Teammates flocked to local schools while others welcomed homeschoolers to their site’s energy education centers, where outreach efforts ranged from interactive presentations and hands-on activities. Several of the events were orchestrated by the site’s North American Young Generation in Nuclear (NA-YGN) and Women in Nuclear (WIN) groups.

Curious to know what went on during National Nuclear Science Week? Below are some key outreach efforts held during the week-long celebration:

  • Brunswick Nuclear Plant:Brunswick’s nuclear teammates hit the ground running last week by hosting a National Nuclear Science Week fair at six local schools. Nearly 85 volunteers met with more than 2,000 students to help spark awareness about nuclear science. Students were able to spend about 30 minutes visiting different stations including a robotics demonstration, learning about the anatomy of an atom and participating in a “nuclear dance” as a way of learning how a boiling water reactor works.
  • McGuire Nuclear Station: 80 Boy Scouts visited the EnergyExplorium, McGuire’s education center, to earn their nuclear science merit badge. Scouts were able to see and touch models of a turbine, generator and fuel assembly as they learned about nuclear power.A nuclear science day was also planned for nearly 125 homeschool students. Members of Duke Energy’s NA-YGN partnered with the American Nuclear Society and led a presentation focusing on nuclear power; a participated on a career panel answering questions about their background, skills and education. Students also participated in hands-on, interactive activities including a demonstration on radioactive half-life using M&Ms.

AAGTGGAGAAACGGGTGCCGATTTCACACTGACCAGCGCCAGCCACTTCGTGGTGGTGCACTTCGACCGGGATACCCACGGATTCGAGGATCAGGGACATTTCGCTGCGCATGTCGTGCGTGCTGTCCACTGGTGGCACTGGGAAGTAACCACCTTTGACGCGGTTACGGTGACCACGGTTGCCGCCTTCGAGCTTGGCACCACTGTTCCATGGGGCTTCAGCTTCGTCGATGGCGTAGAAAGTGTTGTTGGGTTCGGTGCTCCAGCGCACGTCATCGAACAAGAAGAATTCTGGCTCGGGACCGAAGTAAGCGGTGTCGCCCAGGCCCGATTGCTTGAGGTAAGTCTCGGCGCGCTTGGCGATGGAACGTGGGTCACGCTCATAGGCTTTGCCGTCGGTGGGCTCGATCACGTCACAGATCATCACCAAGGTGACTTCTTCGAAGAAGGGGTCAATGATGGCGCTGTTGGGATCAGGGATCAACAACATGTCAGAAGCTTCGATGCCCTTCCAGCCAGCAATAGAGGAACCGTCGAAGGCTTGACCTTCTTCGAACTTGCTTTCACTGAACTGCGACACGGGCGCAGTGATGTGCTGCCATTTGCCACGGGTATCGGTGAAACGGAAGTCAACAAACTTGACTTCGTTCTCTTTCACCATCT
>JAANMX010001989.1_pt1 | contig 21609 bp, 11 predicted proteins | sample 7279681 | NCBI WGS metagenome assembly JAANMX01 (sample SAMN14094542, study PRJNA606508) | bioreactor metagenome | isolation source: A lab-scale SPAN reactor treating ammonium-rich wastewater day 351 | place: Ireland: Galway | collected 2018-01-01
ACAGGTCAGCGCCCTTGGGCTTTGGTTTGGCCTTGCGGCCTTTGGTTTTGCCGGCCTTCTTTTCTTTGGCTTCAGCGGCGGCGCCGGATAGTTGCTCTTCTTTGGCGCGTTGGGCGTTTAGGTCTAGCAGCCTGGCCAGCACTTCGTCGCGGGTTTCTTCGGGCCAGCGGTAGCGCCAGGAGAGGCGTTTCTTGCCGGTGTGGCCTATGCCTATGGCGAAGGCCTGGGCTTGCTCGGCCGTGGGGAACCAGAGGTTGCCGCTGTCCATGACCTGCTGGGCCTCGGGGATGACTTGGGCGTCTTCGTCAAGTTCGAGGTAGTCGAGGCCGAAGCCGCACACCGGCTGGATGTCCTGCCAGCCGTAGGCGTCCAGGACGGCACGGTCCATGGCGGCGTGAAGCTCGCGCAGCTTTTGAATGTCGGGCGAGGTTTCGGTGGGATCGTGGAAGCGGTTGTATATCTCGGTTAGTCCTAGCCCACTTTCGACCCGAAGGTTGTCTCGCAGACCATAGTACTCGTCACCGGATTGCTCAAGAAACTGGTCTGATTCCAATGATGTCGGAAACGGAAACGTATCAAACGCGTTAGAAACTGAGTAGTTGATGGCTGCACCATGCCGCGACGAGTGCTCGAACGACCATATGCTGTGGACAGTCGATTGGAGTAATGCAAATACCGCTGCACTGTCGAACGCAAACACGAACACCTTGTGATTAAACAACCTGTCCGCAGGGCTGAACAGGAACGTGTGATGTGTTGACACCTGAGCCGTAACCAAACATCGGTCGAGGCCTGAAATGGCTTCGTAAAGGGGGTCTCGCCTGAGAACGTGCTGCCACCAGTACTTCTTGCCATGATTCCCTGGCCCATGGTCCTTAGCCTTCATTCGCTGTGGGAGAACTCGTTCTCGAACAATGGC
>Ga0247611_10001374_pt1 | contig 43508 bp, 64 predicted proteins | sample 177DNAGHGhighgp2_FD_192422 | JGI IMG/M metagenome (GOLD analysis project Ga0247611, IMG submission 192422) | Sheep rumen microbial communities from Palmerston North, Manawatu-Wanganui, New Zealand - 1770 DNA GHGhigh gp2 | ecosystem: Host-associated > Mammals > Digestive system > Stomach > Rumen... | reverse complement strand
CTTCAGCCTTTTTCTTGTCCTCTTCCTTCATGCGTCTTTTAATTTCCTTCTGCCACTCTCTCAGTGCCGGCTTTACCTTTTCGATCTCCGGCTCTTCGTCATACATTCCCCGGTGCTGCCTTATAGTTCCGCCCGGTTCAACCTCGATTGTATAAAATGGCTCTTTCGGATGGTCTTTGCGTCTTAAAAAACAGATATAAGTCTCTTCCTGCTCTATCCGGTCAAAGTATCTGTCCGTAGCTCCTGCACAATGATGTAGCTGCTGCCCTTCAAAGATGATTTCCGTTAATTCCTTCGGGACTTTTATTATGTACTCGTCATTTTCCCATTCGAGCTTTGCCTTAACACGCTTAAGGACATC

• Harris Nuclear Plant:Students from a local college were led on a site driving tour, while a group of realtors participated in a lunch and learn at the site’s energy education center hosted by WIN. A member of Harris’ WIN group also visited a local school and met with middle schools science teachers and female students to lead a nuclear science program.
  • Catawba Nuclear Station: The site welcomed nearly 100 members of the homeschool community for a nuclear science day. Students participated in five sessions during the event, including a nuclear dress out activity. Families also learned about half-life and radiation decay, the various types of careers at a nuclear plant, how the plant makes electricity and participated in nuclear trivia. 24 volunteers from Catawba helped to make the event a huge success.
  • Robinson Nuclear Station: Robinson teammates gave 12 presentations to five local schools. Approximately 607 students were able to learn more about nuclear energy, nuclear careers and the success paths Robinson employees took to get where they are now.
  • Oconee Nuclear Station: Teammates from Oconee participated in the “Bite of Science” at Clemson University, a workshop designed to improve teacher’s ability to provide students a context of how science is applied in the real world and inspire students to pursue careers of excellence and leadership in STEM. The World of Energy, Oconee’s energy education center, offered a tour of the site’s control room simulator to 55 students from Furman University, hosted a homeschool day and delivered six presentations to local high school and elementary school students.

Duke Energy places a year-round focus on education at all of its nuclear plants across North and South Carolina. The company reaches thousands of students and teachers each year through an extensive public education and community outreach program.